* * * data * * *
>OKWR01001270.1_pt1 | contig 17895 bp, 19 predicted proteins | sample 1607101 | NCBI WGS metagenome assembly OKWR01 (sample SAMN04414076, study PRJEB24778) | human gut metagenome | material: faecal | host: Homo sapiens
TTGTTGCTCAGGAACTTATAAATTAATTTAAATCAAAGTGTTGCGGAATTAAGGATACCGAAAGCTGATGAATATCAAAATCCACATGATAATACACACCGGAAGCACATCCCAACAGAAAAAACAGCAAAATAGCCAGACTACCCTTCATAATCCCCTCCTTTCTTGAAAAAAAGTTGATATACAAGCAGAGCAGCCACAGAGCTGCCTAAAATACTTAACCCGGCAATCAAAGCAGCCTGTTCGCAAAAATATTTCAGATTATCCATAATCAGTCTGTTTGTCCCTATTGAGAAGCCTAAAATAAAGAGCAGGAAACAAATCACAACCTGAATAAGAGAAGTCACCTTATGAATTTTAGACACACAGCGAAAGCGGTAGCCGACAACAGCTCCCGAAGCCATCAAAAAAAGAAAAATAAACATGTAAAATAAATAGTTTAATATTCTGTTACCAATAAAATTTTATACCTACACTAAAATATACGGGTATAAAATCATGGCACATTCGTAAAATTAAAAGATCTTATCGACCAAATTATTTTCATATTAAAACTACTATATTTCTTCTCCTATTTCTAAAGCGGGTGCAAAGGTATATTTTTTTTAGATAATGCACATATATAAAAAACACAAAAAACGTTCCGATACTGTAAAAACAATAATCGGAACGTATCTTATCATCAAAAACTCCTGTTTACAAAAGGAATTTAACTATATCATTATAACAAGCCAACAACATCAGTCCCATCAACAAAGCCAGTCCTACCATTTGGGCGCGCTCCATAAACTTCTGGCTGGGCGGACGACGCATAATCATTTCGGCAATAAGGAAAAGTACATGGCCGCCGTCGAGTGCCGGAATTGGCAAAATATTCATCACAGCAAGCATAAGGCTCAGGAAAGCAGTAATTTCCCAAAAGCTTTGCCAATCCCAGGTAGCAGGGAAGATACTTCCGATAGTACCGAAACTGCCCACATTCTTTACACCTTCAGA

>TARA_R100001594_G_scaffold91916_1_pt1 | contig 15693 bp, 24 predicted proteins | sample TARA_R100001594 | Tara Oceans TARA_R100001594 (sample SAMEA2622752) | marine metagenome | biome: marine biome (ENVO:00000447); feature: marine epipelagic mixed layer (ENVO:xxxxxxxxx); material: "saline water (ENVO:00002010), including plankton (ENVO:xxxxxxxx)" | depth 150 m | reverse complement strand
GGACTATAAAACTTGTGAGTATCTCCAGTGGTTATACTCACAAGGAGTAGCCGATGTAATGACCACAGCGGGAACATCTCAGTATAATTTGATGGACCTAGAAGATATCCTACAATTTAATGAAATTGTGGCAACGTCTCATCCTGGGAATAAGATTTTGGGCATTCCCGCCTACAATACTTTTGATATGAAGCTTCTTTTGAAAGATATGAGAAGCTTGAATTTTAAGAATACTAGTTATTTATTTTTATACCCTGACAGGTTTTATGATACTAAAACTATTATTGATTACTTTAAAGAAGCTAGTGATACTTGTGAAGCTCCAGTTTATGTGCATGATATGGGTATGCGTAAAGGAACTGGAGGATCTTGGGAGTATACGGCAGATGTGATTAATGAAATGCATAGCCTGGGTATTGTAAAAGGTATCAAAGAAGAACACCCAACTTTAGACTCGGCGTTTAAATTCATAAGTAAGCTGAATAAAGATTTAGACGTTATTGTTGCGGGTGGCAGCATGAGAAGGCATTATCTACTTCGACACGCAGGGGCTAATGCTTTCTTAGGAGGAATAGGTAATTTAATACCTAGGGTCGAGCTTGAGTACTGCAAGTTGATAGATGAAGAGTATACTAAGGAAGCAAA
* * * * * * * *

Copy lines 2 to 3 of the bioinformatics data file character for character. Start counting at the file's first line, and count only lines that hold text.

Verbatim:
TTGTTGCTCAGGAACTTATAAATTAATTTAAATCAAAGTGTTGCGGAATTAAGGATACCGAAAGCTGATGAATATCAAAATCCACATGATAATACACACCGGAAGCACATCCCAACAGAAAAAACAGCAAAATAGCCAGACTACCCTTCATAATCCCCTCCTTTCTTGAAAAAAAGTTGATATACAAGCAGAGCAGCCACAGAGCTGCCTAAAATACTTAACCCGGCAATCAAAGCAGCCTGTTCGCAAAAATATTTCAGATTATCCATAATCAGTCTGTTTGTCCCTATTGAGAAGCCTAAAATAAAGAGCAGGAAACAAATCACAACCTGAATAAGAGAAGTCACCTTATGAATTTTAGACACACAGCGAAAGCGGTAGCCGACAACAGCTCCCGAAGCCATCAAAAAAAGAAAAATAAACATGTAAAATAAATAGTTTAATATTCTGTTACCAATAAAATTTTATACCTACACTAAAATATACGGGTATAAAATCATGGCACATTCGTAAAATTAAAAGATCTTATCGACCAAATTATTTTCATATTAAAACTACTATATTTCTTCTCCTATTTCTAAAGCGGGTGCAAAGGTATATTTTTTTTAGATAATGCACATATATAAAAAACACAAAAAACGTTCCGATACTGTAAAAACAATAATCGGAACGTATCTTATCATCAAAAACTCCTGTTTACAAAAGGAATTTAACTATATCATTATAACAAGCCAACAACATCAGTCCCATCAACAAAGCCAGTCCTACCATTTGGGCGCGCTCCATAAACTTCTGGCTGGGCGGACGACGCATAATCATTTCGGCAATAAGGAAAAGTACATGGCCGCCGTCGAGTGCCGGAATTGGCAAAATATTCATCACAGCAAGCATAAGGCTCAGGAAAGCAGTAATTTCCCAAAAGCTTTGCCAATCCCAGGTAGCAGGGAAGATACTTCCGATAGTACCGAAACTGCCCACATTCTTTACACCTTCAGA

>TARA_R100001594_G_scaffold91916_1_pt1 | contig 15693 bp, 24 predicted proteins | sample TARA_R100001594 | Tara Oceans TARA_R100001594 (sample SAMEA2622752) | marine metagenome | biome: marine biome (ENVO:00000447); feature: marine epipelagic mixed layer (ENVO:xxxxxxxxx); material: "saline water (ENVO:00002010), including plankton (ENVO:xxxxxxxx)" | depth 150 m | reverse complement strand